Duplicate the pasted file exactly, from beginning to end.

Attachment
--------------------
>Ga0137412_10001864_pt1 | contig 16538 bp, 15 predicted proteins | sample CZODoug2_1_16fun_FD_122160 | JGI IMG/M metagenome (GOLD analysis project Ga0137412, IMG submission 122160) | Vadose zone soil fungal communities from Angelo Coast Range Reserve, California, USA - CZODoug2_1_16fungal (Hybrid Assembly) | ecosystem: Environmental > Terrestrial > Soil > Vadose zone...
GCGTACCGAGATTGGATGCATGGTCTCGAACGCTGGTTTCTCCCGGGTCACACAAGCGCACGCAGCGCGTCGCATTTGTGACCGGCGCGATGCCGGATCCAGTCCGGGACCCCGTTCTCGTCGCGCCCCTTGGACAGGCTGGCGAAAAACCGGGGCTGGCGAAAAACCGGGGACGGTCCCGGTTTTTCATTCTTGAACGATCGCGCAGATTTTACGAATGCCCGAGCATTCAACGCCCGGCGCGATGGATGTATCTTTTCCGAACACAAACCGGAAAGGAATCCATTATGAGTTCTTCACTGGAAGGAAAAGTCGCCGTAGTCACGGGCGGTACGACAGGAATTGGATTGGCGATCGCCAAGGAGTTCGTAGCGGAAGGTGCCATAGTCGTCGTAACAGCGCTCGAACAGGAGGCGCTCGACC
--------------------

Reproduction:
>Ga0137412_10001864_pt1 | contig 16538 bp, 15 predicted proteins | sample CZODoug2_1_16fun_FD_122160 | JGI IMG/M metagenome (GOLD analysis project Ga0137412, IMG submission 122160) | Vadose zone soil fungal communities from Angelo Coast Range Reserve, California, USA - CZODoug2_1_16fungal (Hybrid Assembly) | ecosystem: Environmental > Terrestrial > Soil > Vadose zone...
GCGTACCGAGATTGGATGCATGGTCTCGAACGCTGGTTTCTCCCGGGTCACACAAGCGCACGCAGCGCGTCGCATTTGTGACCGGCGCGATGCCGGATCCAGTCCGGGACCCCGTTCTCGTCGCGCCCCTTGGACAGGCTGGCGAAAAACCGGGGCTGGCGAAAAACCGGGGACGGTCCCGGTTTTTCATTCTTGAACGATCGCGCAGATTTTACGAATGCCCGAGCATTCAACGCCCGGCGCGATGGATGTATCTTTTCCGAACACAAACCGGAAAGGAATCCATTATGAGTTCTTCACTGGAAGGAAAAGTCGCCGTAGTCACGGGCGGTACGACAGGAATTGGATTGGCGATCGCCAAGGAGTTCGTAGCGGAAGGTGCCATAGTCGTCGTAACAGCGCTCGAACAGGAGGCGCTCGACC